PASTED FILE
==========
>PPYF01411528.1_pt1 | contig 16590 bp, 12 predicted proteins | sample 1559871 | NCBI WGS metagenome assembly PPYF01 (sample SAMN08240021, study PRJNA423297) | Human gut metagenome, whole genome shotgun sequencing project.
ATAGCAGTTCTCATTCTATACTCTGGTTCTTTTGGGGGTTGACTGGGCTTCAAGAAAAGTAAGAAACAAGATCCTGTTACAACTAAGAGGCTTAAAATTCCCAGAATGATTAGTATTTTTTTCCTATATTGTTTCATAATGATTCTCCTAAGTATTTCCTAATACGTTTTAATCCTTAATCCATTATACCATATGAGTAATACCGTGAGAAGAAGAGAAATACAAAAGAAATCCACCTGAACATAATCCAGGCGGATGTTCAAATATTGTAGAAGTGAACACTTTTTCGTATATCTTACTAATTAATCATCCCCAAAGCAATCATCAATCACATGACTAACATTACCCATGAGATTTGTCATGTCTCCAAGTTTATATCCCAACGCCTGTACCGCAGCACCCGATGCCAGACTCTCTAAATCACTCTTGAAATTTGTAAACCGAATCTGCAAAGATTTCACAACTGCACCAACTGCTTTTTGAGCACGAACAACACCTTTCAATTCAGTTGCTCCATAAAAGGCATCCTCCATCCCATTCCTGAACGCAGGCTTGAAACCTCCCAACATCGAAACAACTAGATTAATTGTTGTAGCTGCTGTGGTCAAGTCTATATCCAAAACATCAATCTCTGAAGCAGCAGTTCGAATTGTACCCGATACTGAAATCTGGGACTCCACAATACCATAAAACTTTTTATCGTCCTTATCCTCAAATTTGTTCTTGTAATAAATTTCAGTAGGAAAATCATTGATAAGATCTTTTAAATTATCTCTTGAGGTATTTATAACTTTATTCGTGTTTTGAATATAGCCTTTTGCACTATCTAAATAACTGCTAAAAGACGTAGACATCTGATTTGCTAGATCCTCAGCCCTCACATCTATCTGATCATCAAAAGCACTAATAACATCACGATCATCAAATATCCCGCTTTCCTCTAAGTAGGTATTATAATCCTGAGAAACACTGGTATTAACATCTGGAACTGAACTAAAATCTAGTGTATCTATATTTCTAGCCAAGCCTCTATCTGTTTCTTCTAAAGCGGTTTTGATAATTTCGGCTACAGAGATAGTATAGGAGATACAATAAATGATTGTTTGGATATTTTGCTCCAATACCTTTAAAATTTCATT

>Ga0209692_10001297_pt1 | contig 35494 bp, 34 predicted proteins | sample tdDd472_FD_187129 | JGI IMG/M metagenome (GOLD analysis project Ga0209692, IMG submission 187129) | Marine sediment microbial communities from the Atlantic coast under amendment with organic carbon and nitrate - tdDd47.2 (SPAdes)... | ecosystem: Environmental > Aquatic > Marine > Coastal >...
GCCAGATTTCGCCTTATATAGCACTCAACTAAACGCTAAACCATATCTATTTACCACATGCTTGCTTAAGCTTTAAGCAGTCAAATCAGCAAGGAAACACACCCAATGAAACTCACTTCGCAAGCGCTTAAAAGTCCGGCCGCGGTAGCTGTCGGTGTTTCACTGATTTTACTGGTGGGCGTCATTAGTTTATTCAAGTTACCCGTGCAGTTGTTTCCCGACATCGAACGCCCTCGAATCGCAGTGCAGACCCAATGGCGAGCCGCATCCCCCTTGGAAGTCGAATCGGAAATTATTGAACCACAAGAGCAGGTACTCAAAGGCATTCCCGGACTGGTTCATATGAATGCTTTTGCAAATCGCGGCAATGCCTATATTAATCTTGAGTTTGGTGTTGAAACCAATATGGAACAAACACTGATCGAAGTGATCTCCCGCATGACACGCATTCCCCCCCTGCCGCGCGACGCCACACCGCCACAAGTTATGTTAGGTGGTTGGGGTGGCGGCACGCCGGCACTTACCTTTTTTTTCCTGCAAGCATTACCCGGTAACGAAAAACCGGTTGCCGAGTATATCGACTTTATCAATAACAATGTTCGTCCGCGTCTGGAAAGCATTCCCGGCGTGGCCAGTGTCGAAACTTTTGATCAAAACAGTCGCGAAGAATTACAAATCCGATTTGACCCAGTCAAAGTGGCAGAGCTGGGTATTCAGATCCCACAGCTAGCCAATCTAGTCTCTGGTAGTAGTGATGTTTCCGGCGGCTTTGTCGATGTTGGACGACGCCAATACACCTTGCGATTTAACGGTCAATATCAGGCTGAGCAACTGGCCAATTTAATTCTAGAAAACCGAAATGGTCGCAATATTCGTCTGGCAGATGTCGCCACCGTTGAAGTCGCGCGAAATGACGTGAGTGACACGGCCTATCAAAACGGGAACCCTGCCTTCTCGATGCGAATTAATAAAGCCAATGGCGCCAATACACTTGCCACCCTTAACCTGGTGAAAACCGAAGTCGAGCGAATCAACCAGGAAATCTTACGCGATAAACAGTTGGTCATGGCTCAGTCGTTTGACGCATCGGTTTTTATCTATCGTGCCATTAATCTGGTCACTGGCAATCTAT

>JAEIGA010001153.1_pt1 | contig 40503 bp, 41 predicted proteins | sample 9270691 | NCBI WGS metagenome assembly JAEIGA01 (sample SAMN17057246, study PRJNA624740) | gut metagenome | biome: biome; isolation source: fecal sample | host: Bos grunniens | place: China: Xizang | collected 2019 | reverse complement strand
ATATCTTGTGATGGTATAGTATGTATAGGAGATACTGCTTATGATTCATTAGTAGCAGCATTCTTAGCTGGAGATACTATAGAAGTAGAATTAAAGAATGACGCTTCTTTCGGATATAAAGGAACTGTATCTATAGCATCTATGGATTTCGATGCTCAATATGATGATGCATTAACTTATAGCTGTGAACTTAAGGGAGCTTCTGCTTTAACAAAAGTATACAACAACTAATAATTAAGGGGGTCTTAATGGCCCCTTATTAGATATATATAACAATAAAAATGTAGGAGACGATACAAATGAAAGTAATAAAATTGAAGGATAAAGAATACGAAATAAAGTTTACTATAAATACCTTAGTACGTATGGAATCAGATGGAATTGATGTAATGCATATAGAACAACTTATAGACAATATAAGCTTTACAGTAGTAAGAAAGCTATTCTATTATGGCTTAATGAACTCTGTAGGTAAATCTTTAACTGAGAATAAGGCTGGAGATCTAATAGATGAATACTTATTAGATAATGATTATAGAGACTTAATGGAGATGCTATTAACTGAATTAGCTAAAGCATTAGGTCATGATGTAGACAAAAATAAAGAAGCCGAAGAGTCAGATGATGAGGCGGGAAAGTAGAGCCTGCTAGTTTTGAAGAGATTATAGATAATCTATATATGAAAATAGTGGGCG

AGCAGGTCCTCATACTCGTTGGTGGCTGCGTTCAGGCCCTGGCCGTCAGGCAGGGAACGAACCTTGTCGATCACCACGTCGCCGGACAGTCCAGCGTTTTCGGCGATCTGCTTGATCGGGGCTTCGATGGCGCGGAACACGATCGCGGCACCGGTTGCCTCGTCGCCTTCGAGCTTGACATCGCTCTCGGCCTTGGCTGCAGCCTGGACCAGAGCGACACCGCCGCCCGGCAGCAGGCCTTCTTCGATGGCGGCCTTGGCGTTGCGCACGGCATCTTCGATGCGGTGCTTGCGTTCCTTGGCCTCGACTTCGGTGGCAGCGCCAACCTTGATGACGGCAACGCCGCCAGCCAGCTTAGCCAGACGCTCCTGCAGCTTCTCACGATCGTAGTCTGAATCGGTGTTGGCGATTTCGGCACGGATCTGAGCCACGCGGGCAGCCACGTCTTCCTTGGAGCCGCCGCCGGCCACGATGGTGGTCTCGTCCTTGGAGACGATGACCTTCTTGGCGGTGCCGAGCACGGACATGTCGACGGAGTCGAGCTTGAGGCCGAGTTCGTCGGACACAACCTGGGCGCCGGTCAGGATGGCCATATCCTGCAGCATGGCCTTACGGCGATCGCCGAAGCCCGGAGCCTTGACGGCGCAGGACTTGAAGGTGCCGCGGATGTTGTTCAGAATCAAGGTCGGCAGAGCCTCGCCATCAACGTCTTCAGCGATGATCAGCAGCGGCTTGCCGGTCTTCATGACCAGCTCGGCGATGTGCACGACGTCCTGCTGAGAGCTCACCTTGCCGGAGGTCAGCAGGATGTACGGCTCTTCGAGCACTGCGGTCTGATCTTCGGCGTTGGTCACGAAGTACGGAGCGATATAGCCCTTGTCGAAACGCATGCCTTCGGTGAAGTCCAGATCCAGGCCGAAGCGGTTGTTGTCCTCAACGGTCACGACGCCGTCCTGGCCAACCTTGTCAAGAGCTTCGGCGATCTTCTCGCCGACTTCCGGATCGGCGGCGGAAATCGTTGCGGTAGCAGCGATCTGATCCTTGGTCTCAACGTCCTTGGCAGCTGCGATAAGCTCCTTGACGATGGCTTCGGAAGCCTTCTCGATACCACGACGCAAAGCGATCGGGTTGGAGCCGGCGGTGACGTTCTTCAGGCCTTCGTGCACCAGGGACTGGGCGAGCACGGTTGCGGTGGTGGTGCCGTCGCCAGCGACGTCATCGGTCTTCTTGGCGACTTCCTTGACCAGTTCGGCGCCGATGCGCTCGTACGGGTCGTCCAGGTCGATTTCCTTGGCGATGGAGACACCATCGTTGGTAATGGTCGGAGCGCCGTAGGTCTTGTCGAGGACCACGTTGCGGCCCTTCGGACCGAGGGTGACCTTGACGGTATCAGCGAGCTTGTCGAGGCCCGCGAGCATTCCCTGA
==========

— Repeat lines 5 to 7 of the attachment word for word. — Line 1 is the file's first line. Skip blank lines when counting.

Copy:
>JAEIGA010001153.1_pt1 | contig 40503 bp, 41 predicted proteins | sample 9270691 | NCBI WGS metagenome assembly JAEIGA01 (sample SAMN17057246, study PRJNA624740) | gut metagenome | biome: biome; isolation source: fecal sample | host: Bos grunniens | place: China: Xizang | collected 2019 | reverse complement strand
ATATCTTGTGATGGTATAGTATGTATAGGAGATACTGCTTATGATTCATTAGTAGCAGCATTCTTAGCTGGAGATACTATAGAAGTAGAATTAAAGAATGACGCTTCTTTCGGATATAAAGGAACTGTATCTATAGCATCTATGGATTTCGATGCTCAATATGATGATGCATTAACTTATAGCTGTGAACTTAAGGGAGCTTCTGCTTTAACAAAAGTATACAACAACTAATAATTAAGGGGGTCTTAATGGCCCCTTATTAGATATATATAACAATAAAAATGTAGGAGACGATACAAATGAAAGTAATAAAATTGAAGGATAAAGAATACGAAATAAAGTTTACTATAAATACCTTAGTACGTATGGAATCAGATGGAATTGATGTAATGCATATAGAACAACTTATAGACAATATAAGCTTTACAGTAGTAAGAAAGCTATTCTATTATGGCTTAATGAACTCTGTAGGTAAATCTTTAACTGAGAATAAGGCTGGAGATCTAATAGATGAATACTTATTAGATAATGATTATAGAGACTTAATGGAGATGCTATTAACTGAATTAGCTAAAGCATTAGGTCATGATGTAGACAAAAATAAAGAAGCCGAAGAGTCAGATGATGAGGCGGGAAAGTAGAGCCTGCTAGTTTTGAAGAGATTATAGATAATCTATATATGAAAATAGTGGGCG

AGCAGGTCCTCATACTCGTTGGTGGCTGCGTTCAGGCCCTGGCCGTCAGGCAGGGAACGAACCTTGTCGATCACCACGTCGCCGGACAGTCCAGCGTTTTCGGCGATCTGCTTGATCGGGGCTTCGATGGCGCGGAACACGATCGCGGCACCGGTTGCCTCGTCGCCTTCGAGCTTGACATCGCTCTCGGCCTTGGCTGCAGCCTGGACCAGAGCGACACCGCCGCCCGGCAGCAGGCCTTCTTCGATGGCGGCCTTGGCGTTGCGCACGGCATCTTCGATGCGGTGCTTGCGTTCCTTGGCCTCGACTTCGGTGGCAGCGCCAACCTTGATGACGGCAACGCCGCCAGCCAGCTTAGCCAGACGCTCCTGCAGCTTCTCACGATCGTAGTCTGAATCGGTGTTGGCGATTTCGGCACGGATCTGAGCCACGCGGGCAGCCACGTCTTCCTTGGAGCCGCCGCCGGCCACGATGGTGGTCTCGTCCTTGGAGACGATGACCTTCTTGGCGGTGCCGAGCACGGACATGTCGACGGAGTCGAGCTTGAGGCCGAGTTCGTCGGACACAACCTGGGCGCCGGTCAGGATGGCCATATCCTGCAGCATGGCCTTACGGCGATCGCCGAAGCCCGGAGCCTTGACGGCGCAGGACTTGAAGGTGCCGCGGATGTTGTTCAGAATCAAGGTCGGCAGAGCCTCGCCATCAACGTCTTCAGCGATGATCAGCAGCGGCTTGCCGGTCTTCATGACCAGCTCGGCGATGTGCACGACGTCCTGCTGAGAGCTCACCTTGCCGGAGGTCAGCAGGATGTACGGCTCTTCGAGCACTGCGGTCTGATCTTCGGCGTTGGTCACGAAGTACGGAGCGATATAGCCCTTGTCGAAACGCATGCCTTCGGTGAAGTCCAGATCCAGGCCGAAGCGGTTGTTGTCCTCAACGGTCACGACGCCGTCCTGGCCAACCTTGTCAAGAGCTTCGGCGATCTTCTCGCCGACTTCCGGATCGGCGGCGGAAATCGTTGCGGTAGCAGCGATCTGATCCTTGGTCTCAACGTCCTTGGCAGCTGCGATAAGCTCCTTGACGATGGCTTCGGAAGCCTTCTCGATACCACGACGCAAAGCGATCGGGTTGGAGCCGGCGGTGACGTTCTTCAGGCCTTCGTGCACCAGGGACTGGGCGAGCACGGTTGCGGTGGTGGTGCCGTCGCCAGCGACGTCATCGGTCTTCTTGGCGACTTCCTTGACCAGTTCGGCGCCGATGCGCTCGTACGGGTCGTCCAGGTCGATTTCCTTGGCGATGGAGACACCATCGTTGGTAATGGTCGGAGCGCCGTAGGTCTTGTCGAGGACCACGTTGCGGCCCTTCGGACCGAGGGTGACCTTGACGGTATCAGCGAGCTTGTCGAGGCCCGCGAGCATTCCCTGA